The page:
Go to  Advanced Search

Centering the region : the process of place making in Cumberland, BC

Show full item record

Files in this item

Files Size Format Description   View
ubc_2004-0592.pdf 33.98Mb Adobe Portable Document Format   View/Open
 
Title: Centering the region : the process of place making in Cumberland, BC
Author: Paul, Amber C.
Degree Master of Landscape Architecture - MLA
Program Landscape Architecture
Copyright Date: 2004
Abstract: Across Canada, residents living in rural communities face an uncertain future. As our natural resources continue to decline and commodity prices remain low, many resource-based industries are closing down their operations. For those communities dependant on extracting or processing these resources, the closing down of the industry can often result in the loss of the economic viability of the town. With little else to support the residents, populations decline and the future of the community is threatened. For those communities determined to retain their residents and find alternative means of employment, making the transition from a resource-based economy to a diversified economy poses a huge challenge. Priorities shift with the growing need for new economic stimuli, which too often results in unmanaged growth that modifies the physical and social structure of the town. Quick development projects unaware of their inherent context threaten the unique character of the community. The village of Cumberland on Vancouver Island is a community facing such a situation. Having recently expanded its borders to incorporate an additional 22 square kilometers of land, Cumberland is suddenly presented with several opportunities for development. One of the development proposals being put forth concerns an area of land surrounding the Cumberland Interchange on the new Island Highway (Highway 19). Due to its strategic position as the entrance/exit point for the entire Comox Valley, the Interchange is considered a priority for development. The fear shared by many of the residents of Cumberland is that the commercial development will translate into large scale "big box" businesses and will negatively impact the image of Cumberland. As such, the challenge for Cumberland is to create a framework in which to guide the development process while preserving its unique local identity. This thesis project addresses this challenge by adopting an intensive methodology incorporating various levels of analysis at a range of scales. The process produced a series of design objectives intended to guide such development, and to stimulate exploration of various design opportunities. The result is an informed design that utilizes the economic potential of the region, enhances local identity and community connections, and provides the village of Cumberland with a socially sustainable vision for growth.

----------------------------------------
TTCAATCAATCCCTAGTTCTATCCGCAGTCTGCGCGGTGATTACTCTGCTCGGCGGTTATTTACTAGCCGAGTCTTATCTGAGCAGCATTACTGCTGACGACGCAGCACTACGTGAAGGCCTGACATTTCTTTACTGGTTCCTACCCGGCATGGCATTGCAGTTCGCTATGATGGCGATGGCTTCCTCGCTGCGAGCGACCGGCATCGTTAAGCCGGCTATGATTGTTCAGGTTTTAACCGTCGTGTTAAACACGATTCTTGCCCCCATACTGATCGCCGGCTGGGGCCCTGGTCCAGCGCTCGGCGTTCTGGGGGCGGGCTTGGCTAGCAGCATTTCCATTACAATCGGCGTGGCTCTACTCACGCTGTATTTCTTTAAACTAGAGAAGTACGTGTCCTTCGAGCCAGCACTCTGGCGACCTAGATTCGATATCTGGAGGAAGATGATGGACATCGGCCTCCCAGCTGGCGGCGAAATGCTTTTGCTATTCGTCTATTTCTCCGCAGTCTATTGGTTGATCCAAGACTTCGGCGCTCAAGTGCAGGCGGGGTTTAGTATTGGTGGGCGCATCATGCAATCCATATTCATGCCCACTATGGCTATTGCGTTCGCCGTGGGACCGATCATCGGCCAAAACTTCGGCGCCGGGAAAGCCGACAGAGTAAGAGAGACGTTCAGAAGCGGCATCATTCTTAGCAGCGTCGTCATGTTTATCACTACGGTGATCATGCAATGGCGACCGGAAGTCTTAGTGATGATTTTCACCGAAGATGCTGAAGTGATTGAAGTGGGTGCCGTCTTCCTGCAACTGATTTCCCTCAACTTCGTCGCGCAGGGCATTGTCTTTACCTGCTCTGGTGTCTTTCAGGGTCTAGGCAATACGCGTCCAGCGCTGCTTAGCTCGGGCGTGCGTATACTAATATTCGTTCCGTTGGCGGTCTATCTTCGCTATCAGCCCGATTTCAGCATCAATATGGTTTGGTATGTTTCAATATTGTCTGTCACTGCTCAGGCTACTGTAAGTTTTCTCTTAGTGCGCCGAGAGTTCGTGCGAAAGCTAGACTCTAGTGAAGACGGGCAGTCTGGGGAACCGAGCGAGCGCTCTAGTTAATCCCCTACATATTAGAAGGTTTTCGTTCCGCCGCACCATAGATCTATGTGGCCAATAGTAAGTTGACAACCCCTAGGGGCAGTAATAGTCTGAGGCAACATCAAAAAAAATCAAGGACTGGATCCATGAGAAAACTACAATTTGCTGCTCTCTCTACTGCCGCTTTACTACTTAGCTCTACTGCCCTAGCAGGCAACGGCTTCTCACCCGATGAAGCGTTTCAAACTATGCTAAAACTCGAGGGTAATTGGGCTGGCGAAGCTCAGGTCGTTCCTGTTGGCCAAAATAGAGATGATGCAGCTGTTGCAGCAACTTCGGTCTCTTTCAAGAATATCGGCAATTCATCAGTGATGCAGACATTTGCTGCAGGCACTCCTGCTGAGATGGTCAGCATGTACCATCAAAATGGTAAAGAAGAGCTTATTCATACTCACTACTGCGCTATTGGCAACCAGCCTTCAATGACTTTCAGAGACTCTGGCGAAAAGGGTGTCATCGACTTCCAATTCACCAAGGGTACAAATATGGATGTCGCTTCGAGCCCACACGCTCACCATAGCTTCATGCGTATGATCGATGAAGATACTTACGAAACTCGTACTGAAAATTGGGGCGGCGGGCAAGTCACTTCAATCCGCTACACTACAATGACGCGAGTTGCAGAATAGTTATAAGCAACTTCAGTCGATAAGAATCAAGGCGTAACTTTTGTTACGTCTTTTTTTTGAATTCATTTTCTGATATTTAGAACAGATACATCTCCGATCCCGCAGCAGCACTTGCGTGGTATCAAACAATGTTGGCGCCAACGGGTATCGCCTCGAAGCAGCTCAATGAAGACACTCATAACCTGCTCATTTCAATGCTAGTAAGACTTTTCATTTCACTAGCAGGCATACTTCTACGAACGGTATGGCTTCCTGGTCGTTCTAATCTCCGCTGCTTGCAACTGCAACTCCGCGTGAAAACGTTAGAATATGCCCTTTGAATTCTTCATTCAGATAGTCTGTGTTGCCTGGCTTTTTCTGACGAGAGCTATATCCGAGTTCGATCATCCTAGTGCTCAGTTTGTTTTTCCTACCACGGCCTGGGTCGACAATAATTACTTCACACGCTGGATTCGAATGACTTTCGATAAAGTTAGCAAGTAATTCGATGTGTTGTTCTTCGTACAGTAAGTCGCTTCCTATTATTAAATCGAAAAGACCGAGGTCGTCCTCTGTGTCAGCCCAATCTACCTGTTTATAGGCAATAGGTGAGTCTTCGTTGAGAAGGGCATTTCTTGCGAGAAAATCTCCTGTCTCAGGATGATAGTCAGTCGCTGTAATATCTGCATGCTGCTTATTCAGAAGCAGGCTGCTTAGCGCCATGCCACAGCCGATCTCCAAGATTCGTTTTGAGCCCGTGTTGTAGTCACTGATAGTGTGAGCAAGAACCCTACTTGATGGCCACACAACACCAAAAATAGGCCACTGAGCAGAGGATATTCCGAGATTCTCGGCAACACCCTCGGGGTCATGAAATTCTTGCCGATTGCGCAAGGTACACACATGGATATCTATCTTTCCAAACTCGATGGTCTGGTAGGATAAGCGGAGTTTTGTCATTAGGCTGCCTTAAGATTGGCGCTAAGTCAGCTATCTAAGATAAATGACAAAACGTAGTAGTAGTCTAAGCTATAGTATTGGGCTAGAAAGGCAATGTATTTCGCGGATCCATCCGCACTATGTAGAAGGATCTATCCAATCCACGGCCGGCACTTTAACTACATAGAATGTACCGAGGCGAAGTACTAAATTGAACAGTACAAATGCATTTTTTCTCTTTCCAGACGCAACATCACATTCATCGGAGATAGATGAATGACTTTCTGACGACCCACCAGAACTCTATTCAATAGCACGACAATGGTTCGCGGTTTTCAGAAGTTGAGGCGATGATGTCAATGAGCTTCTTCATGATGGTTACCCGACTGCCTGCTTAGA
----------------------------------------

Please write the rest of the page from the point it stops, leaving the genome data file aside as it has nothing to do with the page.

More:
URI: http://hdl.handle.net/2429/15684
Series/Report no. UBC Retrospective Theses Digitization Project [http://www.library.ubc.ca/archives/retro_theses/]

This item appears in the following Collection(s)

Show full item record

All items in cIRcle are protected by copyright, with all rights reserved.

UBC Library
1961 East Mall
Vancouver, B.C.
Canada V6T 1Z1
Tel: 604-822-6375
Fax: 604-822-3893